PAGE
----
A facial oil will nourish and moisturize the skin, reducing dullness and wrinkle depth. Facial oils are great at keeping skin's hydration locked in and they have instantaneous skin-smoothing properties. They are a rich source of antioxidants and replenishing emollients.
You can either add a few drops of facial oil to your moisturizer, use your facial oil on top of your moisturizer, or completely replace your moisturizer with a facial oil. Combination skin does best with an oil that won't cause breakouts.
Best Oils for Combination Skin
Sunscreen is an important part of every skin care routine. The sun damages our skin leading to redness, irritation, and wrinkle formation. For combination skin, a lightweight formula with a matte finish is best.
In the morning, use a sunscreen containing zinc oxide or titanium dioxide. A tinted moisturizer with SPF is a great choice, it may even be able to replace your moisturizer from the previous step. If you are using a tinted SPF moisturizer in place of another moisturizer, apply your facial oil first.
Use a mask once to twice a week to clear congestion and oil buildup. Dead sea mud masks work particularly well for combination skin types, because they pull out impurities without over-drying.
Exfoliation removes dead skin cells from the surface of the skin, revealing the fresh, young-looking skin underneath. Exfoliation can be accomplished using chemicals such as acids, or by using physical exfoliates such as bits of walnut shells, oats, or apricot kernels.
Use a gentle physical exfoliate a couple times a week to remove dry skin and keep your pores clean.
Combination skin can use chemical exfoliates such as glycolic acid. Glycolic acid is one of the most effective exfoliates available. Use a product containing glycolic acid every three days. Other acids that are good for combination skin are lactic acid and salicylic acid. These will help keep pores clear and skin glowing.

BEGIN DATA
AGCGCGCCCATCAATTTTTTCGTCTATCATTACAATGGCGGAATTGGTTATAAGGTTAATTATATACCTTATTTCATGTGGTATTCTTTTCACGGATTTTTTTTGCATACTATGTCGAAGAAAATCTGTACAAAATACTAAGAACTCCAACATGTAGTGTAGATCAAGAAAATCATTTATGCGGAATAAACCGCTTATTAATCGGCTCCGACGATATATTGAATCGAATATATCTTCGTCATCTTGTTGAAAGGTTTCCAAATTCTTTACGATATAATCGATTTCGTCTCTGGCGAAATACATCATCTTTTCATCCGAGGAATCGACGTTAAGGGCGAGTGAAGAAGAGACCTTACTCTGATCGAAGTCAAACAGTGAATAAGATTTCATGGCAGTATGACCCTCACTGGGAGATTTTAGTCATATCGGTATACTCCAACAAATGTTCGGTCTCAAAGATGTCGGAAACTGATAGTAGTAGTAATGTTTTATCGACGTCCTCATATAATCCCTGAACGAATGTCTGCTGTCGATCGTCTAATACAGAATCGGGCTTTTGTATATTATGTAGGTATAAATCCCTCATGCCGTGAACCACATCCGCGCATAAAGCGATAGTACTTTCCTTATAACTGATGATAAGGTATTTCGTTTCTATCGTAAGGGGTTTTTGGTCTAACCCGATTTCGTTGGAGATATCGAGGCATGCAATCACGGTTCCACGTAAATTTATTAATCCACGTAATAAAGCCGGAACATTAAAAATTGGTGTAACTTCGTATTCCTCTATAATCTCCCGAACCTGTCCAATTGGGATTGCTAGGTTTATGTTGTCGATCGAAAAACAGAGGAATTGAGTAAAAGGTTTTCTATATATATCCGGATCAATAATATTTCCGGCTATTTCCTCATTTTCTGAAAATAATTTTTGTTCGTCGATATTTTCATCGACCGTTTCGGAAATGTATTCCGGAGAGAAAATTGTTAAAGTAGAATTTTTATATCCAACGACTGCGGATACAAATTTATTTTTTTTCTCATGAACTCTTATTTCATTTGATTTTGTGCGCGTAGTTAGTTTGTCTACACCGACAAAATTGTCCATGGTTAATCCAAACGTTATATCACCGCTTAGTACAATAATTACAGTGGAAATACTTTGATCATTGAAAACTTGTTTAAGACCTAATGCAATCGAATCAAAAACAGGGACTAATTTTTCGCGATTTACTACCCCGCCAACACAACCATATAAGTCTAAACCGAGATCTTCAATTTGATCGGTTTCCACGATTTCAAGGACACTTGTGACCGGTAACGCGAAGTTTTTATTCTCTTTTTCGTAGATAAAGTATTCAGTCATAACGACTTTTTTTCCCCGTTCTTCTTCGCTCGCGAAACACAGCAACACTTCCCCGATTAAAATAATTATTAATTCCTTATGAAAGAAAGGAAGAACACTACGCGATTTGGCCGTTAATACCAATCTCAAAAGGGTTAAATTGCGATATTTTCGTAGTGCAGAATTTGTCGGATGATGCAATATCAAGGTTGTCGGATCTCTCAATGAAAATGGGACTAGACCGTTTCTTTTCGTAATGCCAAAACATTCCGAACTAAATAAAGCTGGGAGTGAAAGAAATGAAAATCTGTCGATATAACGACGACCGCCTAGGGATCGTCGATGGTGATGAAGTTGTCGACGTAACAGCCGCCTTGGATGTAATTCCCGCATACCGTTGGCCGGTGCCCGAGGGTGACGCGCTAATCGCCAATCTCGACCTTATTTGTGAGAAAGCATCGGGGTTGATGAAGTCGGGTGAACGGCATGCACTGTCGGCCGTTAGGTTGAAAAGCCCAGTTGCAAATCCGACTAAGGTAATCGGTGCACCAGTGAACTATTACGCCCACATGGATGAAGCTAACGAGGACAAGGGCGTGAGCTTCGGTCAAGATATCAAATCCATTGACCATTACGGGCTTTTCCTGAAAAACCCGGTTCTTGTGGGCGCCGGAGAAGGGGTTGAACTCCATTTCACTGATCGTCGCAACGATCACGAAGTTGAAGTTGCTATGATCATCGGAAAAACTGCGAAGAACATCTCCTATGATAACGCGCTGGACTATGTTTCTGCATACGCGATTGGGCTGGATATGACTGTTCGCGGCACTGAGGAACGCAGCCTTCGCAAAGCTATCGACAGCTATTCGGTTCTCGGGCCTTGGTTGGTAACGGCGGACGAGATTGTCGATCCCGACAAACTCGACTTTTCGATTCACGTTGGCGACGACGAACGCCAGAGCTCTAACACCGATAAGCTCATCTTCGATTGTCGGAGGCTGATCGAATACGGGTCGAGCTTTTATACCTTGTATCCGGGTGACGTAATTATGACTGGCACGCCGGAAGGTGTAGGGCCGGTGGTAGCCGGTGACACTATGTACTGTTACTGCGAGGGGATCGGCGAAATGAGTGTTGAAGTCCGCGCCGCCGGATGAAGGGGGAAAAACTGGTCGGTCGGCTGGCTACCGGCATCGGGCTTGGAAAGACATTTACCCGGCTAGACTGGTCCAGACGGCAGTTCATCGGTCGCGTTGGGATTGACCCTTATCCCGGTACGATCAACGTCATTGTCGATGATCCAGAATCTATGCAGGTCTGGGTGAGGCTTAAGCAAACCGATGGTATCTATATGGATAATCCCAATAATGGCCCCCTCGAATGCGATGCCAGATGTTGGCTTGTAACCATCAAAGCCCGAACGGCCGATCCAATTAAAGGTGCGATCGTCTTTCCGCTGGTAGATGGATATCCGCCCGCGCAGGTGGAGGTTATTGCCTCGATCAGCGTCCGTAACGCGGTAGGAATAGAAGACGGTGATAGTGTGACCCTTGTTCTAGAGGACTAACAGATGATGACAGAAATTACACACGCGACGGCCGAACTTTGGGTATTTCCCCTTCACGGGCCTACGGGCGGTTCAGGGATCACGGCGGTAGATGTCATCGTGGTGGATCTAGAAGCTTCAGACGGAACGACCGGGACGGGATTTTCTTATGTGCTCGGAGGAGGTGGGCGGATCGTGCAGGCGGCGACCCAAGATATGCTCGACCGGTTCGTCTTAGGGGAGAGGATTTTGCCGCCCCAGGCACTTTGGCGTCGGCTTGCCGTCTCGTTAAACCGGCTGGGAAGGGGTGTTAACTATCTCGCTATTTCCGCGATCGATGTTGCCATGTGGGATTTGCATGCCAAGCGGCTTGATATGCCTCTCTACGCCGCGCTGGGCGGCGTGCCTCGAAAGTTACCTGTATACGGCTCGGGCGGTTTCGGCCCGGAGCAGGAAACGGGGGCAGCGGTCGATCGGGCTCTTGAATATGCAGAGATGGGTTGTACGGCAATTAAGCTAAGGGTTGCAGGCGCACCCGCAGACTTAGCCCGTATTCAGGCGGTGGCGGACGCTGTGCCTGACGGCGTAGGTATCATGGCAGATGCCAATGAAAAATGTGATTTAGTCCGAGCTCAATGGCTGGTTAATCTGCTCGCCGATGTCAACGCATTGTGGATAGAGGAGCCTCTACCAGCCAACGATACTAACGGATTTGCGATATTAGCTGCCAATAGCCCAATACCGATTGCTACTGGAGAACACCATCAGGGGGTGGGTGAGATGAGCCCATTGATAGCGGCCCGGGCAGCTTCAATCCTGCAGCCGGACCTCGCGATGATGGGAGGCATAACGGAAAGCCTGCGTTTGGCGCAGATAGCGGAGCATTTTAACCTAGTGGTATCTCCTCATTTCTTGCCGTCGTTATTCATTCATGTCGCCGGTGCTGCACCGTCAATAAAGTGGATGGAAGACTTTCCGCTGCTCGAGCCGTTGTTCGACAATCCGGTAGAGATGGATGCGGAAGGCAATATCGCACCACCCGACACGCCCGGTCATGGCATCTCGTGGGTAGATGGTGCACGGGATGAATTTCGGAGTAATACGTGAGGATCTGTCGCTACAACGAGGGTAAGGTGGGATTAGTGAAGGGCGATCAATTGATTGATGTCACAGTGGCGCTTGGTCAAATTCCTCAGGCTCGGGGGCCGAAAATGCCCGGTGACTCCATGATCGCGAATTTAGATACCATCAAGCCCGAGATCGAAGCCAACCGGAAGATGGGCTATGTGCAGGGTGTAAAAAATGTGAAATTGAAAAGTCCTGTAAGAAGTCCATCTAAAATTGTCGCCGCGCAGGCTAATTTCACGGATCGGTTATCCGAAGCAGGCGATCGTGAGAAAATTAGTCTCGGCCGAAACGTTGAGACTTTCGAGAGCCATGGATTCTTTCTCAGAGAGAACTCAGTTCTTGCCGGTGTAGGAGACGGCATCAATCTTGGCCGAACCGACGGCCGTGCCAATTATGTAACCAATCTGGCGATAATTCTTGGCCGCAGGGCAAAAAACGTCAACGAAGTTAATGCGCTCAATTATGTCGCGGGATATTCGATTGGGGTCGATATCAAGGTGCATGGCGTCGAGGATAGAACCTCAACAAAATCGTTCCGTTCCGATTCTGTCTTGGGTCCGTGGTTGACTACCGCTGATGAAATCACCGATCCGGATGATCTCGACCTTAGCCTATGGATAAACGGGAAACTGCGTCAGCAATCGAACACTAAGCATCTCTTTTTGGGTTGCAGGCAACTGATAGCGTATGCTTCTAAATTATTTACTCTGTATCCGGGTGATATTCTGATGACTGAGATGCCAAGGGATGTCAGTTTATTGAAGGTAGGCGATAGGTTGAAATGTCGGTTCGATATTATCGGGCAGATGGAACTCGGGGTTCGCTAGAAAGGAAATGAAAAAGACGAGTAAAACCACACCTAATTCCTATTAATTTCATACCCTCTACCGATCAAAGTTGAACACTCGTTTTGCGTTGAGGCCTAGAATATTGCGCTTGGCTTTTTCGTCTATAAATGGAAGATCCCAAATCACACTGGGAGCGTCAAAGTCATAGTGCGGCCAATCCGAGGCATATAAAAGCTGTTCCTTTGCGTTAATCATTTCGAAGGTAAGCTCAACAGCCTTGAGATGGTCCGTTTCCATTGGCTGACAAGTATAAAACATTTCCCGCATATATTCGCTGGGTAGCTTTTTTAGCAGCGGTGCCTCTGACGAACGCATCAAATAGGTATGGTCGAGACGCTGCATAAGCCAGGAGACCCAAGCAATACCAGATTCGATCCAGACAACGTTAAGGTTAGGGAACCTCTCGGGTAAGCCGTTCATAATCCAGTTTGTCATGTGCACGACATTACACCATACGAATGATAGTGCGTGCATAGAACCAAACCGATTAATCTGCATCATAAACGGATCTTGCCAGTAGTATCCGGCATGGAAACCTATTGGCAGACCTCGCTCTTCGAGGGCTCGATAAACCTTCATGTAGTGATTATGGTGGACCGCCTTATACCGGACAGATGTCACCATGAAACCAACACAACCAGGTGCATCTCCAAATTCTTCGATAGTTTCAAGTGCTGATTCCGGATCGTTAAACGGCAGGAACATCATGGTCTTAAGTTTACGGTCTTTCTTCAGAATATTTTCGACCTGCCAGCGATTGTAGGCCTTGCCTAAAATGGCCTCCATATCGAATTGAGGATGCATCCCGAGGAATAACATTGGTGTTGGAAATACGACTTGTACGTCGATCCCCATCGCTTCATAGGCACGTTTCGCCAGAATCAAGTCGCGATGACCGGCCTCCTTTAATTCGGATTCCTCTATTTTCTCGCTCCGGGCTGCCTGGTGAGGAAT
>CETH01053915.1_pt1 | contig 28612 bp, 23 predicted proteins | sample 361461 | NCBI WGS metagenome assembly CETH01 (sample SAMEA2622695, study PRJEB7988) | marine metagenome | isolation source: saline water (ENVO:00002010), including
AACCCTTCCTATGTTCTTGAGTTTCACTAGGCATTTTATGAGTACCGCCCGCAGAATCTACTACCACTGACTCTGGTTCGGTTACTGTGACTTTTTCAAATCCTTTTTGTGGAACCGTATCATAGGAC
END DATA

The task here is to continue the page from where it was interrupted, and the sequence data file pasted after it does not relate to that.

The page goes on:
Read Our Anti-Aging Routine for Combination Skin.
I recommend using a natural retinol alternative - Kypris Beauty Midnight Catalyst - to stimulate exfoliation and cell renewal. An exfoliating enzyme mask used once to twice a week will help keep dead skin cells from building up - try May Lindstrom's Honey Mud.
Combination skin does well using a primer before makeup application, to achieve the best finish. Foundations should be lightweight and nourishing with a matte finish. Look for non-greasy and non-comedogenic formulas rich in antioxidants. Light textures are best, ones that allow the skin to breathe.
Best Organic Makeup Brands For Combination Skin
I hope that this page is a valuable resource to you and that it helps you find relevant articles and products for your skin type. The key to combination skin is avoiding pore-clogging ingredients and spot treating different zones as needed. You may find you need extra hydration on some spots and not others. It can be tricky to find what works. We hope you bookmark this page so that you can come back to it again and again.
You can read more combination skin articles here.
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To Beautiful Skin,
The TBOSC Team